# Shuffling cards (a list of integers)

1. Nov 2, 2013

### divB

Hi,

I found this problem along with the solution:

"Given  an  array  of  distinct  integers,  give  an  algorithm  to  randomly  reorder  the integers  so  that  each  possible  reordering  is  equally  likely.   In  other  words,  given  a deck  of  cards,  how  can  you  shuffle  them  such  that  any  permutation  of  cards is equally  likely?
Good  answer:  Go  through  the  elements  in  order,  swapping  each  element  with  a random  element  in  the  array  that  does  not  appear  earlier  than  the  element.   This takes  O(n)  time.
Note  that  there  are  several  possible  solutions  to  this  problem,  as  well  as  several good‐looking  answers  that  are  incorrect.   For  example,  a  slight  modification  to  the
above  algorithm  where by  one  switches  each  element  with  any  element  in  the  array
does  not  give  each  reordering  with  equally  probability."

I don't understand why this extra step "does not appear earlier" should be required?

I would have created a random permutation of the indexes, and re-ordered the array according these indexes. E.g., from MATLAB:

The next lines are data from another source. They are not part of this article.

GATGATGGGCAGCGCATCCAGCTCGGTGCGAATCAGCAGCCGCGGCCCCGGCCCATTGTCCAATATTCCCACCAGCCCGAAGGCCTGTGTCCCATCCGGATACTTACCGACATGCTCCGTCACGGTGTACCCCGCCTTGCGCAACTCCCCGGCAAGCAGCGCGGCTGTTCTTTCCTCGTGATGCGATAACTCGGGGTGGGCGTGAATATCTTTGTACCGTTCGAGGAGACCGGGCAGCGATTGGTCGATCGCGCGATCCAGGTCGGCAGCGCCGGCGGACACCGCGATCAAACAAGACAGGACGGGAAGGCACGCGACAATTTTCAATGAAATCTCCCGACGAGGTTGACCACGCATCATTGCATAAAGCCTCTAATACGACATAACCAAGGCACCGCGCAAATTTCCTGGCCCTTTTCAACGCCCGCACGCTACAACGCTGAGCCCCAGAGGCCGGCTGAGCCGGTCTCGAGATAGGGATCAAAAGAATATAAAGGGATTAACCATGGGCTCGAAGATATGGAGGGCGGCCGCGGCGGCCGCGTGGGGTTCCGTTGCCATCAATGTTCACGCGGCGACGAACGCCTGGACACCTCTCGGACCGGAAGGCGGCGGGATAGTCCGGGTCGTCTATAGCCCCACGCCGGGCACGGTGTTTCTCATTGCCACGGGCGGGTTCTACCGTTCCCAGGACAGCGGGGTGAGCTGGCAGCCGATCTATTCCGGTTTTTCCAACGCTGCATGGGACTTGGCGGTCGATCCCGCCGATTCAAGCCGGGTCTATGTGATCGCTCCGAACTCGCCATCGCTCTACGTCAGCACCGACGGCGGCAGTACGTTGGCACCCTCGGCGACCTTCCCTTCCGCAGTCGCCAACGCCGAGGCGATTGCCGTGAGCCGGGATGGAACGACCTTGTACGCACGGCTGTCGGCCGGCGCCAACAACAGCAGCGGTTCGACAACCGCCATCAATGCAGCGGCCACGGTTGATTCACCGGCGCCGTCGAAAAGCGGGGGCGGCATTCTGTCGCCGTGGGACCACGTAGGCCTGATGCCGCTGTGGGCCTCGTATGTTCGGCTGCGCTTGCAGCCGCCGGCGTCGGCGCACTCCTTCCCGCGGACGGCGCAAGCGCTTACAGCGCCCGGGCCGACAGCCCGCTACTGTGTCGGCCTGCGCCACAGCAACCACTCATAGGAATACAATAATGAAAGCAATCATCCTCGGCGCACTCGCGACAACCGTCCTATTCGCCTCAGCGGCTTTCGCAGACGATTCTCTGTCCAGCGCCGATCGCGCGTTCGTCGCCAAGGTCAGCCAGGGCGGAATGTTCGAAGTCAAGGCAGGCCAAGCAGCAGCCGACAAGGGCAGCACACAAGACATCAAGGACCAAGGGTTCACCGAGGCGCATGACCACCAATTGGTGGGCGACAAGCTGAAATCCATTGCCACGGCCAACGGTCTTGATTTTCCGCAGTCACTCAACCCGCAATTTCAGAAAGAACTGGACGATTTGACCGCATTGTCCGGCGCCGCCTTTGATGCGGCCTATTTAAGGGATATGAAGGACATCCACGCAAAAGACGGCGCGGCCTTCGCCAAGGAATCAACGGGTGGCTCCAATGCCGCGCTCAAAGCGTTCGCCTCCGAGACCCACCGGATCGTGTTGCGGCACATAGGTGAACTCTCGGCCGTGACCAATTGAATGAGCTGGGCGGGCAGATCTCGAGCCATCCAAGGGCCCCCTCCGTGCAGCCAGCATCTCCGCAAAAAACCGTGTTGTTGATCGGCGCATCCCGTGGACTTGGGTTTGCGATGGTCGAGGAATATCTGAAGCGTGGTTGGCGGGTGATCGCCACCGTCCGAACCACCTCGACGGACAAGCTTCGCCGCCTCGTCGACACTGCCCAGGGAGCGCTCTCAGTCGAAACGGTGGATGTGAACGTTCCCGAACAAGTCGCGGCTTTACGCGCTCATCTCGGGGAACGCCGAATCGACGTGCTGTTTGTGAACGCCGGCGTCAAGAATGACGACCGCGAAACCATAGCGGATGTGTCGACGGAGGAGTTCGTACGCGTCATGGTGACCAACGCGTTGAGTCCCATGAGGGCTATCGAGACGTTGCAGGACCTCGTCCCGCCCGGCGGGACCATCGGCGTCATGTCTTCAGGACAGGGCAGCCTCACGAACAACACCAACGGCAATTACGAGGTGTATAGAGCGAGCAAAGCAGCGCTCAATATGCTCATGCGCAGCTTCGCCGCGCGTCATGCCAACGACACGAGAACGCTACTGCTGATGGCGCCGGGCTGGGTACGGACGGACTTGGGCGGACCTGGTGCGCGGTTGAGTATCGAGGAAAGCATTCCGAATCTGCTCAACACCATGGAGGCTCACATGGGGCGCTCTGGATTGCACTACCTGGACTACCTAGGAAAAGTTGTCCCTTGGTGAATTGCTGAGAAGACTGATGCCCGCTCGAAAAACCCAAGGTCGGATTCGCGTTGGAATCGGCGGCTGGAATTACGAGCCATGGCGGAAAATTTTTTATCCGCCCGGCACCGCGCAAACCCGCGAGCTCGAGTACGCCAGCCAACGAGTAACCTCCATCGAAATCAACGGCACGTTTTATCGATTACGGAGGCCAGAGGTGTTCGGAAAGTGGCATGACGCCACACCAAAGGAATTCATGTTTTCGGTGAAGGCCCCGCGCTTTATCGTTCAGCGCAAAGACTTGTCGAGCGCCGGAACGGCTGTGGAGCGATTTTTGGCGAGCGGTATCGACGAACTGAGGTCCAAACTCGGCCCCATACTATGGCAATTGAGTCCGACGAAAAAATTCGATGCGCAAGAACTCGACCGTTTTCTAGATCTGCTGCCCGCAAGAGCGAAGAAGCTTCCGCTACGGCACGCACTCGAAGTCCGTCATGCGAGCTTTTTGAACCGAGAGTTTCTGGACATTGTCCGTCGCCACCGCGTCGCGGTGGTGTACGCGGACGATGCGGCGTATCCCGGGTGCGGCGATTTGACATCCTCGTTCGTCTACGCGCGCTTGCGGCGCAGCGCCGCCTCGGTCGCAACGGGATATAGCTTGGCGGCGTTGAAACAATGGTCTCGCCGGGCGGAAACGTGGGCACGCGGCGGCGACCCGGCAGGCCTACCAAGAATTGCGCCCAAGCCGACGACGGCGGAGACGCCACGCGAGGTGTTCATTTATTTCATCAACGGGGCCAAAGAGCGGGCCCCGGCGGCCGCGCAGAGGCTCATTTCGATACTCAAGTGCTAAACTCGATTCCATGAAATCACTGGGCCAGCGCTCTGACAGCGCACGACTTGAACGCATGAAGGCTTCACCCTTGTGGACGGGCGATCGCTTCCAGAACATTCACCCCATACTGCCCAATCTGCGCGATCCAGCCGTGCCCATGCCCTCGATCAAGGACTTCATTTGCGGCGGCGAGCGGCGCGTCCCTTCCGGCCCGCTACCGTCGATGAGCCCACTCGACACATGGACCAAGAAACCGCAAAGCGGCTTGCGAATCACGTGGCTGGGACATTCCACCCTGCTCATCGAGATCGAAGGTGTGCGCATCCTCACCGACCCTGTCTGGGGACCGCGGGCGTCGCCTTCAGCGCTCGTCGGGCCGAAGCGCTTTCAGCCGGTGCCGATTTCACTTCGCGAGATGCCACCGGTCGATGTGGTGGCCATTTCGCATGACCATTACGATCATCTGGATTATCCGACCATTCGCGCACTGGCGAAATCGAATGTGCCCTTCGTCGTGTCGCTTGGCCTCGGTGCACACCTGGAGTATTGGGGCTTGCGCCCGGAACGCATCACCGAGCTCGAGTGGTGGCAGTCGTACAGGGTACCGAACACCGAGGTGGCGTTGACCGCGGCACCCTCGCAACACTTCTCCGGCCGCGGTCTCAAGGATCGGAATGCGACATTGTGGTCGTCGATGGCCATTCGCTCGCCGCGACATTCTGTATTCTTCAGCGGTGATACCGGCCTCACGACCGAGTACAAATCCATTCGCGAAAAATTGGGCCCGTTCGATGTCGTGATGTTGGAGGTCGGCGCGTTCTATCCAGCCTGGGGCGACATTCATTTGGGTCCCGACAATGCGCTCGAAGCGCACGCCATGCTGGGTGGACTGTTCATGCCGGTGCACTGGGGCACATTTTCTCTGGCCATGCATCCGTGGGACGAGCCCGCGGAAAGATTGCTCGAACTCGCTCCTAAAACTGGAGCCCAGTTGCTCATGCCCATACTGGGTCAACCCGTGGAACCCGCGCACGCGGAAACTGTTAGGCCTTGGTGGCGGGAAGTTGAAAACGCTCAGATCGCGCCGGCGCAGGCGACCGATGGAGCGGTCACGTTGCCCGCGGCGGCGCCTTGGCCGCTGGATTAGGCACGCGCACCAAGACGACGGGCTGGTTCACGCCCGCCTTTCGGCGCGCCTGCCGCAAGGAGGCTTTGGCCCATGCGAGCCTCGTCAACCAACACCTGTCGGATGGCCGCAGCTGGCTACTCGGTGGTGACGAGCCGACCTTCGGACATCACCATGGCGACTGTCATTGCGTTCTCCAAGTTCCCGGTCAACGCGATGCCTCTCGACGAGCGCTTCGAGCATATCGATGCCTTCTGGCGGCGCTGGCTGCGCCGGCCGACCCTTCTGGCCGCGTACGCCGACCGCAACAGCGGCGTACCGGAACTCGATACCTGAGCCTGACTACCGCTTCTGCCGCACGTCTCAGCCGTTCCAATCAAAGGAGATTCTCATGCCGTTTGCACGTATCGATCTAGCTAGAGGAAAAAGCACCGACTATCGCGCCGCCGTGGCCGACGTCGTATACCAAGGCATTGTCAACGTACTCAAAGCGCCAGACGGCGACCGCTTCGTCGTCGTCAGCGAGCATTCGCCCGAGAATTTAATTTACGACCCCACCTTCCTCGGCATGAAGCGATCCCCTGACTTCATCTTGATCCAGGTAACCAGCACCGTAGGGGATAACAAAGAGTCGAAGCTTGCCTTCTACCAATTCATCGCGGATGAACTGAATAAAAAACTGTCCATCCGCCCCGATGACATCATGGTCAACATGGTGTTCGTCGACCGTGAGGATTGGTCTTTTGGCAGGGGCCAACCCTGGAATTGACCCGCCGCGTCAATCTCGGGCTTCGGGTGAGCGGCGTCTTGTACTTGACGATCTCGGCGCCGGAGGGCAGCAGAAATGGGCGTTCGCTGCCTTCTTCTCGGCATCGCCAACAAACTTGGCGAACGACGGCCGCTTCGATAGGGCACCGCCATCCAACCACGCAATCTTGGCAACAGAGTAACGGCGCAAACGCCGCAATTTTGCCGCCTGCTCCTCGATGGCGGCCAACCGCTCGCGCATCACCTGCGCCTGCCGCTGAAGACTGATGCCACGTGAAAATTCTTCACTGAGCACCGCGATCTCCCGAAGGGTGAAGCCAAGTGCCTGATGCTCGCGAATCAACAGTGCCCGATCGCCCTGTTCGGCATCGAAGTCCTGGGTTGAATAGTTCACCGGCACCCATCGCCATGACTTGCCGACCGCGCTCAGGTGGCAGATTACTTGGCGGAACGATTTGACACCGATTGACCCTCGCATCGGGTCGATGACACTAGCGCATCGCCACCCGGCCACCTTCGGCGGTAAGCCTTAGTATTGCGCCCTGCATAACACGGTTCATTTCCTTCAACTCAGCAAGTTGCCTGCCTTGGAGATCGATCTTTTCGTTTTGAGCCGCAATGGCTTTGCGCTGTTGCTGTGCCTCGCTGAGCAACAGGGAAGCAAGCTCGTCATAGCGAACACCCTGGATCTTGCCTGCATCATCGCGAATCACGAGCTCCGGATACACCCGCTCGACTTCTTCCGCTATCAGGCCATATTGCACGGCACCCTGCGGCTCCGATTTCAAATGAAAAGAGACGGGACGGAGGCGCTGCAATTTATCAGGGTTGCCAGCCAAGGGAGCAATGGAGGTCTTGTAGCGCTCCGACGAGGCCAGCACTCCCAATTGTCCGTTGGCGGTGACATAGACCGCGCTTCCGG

Code (Text):

% "array" contains my list of distinct integers
shuffle_indexes = randperm(length(array));
shuffled_array = array(shuffle_indexes);

I don't see why this should be biased in any way when the random permutation is completely random.

Thanks

2. Nov 2, 2013

### AlephZero

Your Matlab code is not the same as the "good" algorithm you were given, because it conceptually does al the swaps "at once" not sequentially. I think the Matlab algorithm does solve the problem correctly - so long as the randperm function is implemented properly.

To see why "does not appear earlier" is required, work through the probabilities of the numbers being where they are, after each step.

After step 1, the first element has probability 1/n of having whatever value it has, and elements 2...n all have probability (n-1)/n.

After step 2, the second element has probability (n-1)/n x (1/(n-1) = 1/n of having whatever value it has, and elements 3...n have probability (n-1)/n x (n-2)(n-1) = (n-2)/n.

After (n-1) steps that gives what you want. Analyzing the version without "does not appear earlier" will show you why it is different.

A different way to see it is that the algorithm you were given is the same as:
"Put all the numbers in to a bag. Pick one from the bag at random and put it in position 1 in the array. Pick another number from the numbers left in the bag and put in in position 2. Repeat till done."

Or, if you don't like probabilities, just work through the algorithms on a list of length 3, and see what happens. There are 6 possible orders. The "does not appear earlier" version has exactly one way to produce each of them. Without "does not appear earlier", there are different numbers of ways to end up with different orders.

Last edited: Nov 2, 2013